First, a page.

Wild animals are the single biggest danger in the village. It must be said upfront that no villager or past visitor has recently suffered any serious harm. However, there are still a few certain animals that must be avoided. Mangshan pit vipers, centipedes, and wild boars are the three creatures that are most dangerous. To avoid startling a snake, always avoid running, stay out of tall grass, and be very vigilant about sunbathing snakes on concrete surfaces and river stones. To prevent centipede bites, avoid sleeping outside, walking barefoot, or weeding without gloves. You almost certainly won’t encounter a boor, but if you do, your first instinct should be to seek higher ground like a tree or boulder. If you’re charged on a narrow trail, stay on your feet, be loud, and try to hit the attacking boor with whatever is in arm’s reach. To avoid such a potentially fatal encounter, do not travel alone, always walk at night with a light, and stay off forest trails when dark. When outside for a long period, check yourself for ticks or parasitic fly bites, both of which are not dangerous if quickly addressed.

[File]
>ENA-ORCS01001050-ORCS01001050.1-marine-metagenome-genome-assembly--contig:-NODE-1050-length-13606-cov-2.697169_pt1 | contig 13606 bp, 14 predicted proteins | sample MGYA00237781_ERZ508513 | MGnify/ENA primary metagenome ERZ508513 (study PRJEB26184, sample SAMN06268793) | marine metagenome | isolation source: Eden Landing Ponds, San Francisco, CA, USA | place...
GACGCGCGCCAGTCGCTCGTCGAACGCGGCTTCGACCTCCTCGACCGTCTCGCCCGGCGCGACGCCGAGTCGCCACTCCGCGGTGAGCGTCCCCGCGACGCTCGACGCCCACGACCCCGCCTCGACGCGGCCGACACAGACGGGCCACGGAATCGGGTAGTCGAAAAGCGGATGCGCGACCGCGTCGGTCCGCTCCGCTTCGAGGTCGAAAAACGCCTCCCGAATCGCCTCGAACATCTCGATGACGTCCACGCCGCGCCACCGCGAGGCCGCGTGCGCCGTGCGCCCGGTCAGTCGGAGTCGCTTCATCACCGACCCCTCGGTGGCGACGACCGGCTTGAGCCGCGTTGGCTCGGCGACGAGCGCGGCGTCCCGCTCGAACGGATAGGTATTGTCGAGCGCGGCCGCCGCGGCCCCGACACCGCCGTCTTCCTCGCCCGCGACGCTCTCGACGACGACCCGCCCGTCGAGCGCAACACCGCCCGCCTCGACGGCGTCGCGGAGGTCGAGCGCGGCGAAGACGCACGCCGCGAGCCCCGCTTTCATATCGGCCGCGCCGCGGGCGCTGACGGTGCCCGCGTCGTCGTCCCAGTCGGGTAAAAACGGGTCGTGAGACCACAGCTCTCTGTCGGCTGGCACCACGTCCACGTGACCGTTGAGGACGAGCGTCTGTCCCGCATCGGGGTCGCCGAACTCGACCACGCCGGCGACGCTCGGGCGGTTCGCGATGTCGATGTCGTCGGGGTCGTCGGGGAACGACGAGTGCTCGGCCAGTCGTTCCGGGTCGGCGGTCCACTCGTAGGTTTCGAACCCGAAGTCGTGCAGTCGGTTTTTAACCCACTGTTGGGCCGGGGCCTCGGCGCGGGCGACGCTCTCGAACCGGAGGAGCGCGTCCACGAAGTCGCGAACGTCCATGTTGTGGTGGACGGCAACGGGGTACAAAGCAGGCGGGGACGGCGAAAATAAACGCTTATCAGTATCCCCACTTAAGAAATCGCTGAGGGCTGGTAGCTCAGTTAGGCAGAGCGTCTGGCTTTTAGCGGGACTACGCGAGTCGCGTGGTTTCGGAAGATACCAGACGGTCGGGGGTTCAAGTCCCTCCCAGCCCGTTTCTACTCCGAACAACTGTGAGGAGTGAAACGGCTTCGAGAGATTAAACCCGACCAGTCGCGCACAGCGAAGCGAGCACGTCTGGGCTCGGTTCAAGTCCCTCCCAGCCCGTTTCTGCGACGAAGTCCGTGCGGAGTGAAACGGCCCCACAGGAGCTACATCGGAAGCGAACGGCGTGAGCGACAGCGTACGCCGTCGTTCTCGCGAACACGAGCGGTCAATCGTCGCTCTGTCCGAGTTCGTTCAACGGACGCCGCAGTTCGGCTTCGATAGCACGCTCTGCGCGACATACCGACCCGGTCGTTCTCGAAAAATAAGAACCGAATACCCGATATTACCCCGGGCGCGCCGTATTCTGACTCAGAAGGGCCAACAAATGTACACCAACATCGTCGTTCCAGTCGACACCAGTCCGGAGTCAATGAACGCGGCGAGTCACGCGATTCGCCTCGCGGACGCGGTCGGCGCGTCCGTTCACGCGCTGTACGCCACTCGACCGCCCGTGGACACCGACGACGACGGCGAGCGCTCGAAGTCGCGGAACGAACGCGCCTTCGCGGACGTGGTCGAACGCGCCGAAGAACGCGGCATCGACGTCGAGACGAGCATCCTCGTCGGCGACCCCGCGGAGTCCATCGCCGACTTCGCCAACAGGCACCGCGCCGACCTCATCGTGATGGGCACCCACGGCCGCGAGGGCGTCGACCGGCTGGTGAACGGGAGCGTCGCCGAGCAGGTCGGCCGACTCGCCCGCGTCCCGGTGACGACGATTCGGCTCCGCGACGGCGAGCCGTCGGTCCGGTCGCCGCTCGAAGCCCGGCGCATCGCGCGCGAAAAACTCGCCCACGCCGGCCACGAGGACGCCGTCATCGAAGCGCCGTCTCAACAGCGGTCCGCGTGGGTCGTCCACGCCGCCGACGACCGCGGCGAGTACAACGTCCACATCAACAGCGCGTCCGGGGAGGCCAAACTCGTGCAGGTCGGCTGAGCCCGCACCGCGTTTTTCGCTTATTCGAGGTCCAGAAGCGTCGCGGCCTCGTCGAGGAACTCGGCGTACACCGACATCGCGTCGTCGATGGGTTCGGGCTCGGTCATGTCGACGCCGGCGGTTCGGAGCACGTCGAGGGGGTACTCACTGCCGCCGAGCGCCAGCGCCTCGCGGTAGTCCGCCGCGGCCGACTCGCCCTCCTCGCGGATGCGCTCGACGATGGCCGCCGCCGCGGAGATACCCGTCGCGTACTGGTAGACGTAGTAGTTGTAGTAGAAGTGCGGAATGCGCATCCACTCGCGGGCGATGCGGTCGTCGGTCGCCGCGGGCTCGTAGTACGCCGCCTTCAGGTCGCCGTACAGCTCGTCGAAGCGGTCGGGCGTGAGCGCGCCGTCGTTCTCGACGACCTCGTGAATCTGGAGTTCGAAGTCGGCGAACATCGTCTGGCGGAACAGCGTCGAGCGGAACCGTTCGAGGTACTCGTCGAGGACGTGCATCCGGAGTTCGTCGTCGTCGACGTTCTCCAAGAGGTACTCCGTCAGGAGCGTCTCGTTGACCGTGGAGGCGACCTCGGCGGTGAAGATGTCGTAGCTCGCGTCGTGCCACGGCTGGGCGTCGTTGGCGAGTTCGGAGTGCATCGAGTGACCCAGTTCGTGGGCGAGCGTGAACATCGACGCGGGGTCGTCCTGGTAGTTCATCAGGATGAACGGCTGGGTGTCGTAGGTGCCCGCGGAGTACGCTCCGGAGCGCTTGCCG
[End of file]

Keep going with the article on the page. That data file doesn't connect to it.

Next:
Other animals are more of a nuisance than a potential danger. Carpenter bees, red wasps, fruit bats, field mice, and the ever unsettling Giant Chinese Crab Spider are unwanted but harmless house guests. None of these potentially frightful cohabitants are poisonous or aggressive. Closing your room’s doors at night can keep out mice and bats; wasp nests can be sprayed as needed. There is however little you can do to keep out eight legged critters. Volunteers with particular phobias should consider sleeping in the insect proof hammock. Mosquitoes are most effectively mitigated with mosquito coils, but aroma-sensitive volunteers can alternatively use mosquito nets. Volunteers with bee venom allergies should carry epipens, as ground wasp nests (appropriately called “dog shit bees” in the local dialect) are something that past volunteers and villagers alike step on all too often. They are not particularly venomous, but you should get as much shoe leather as possible between yourself and an agitated nest. Their bite sure does hurt.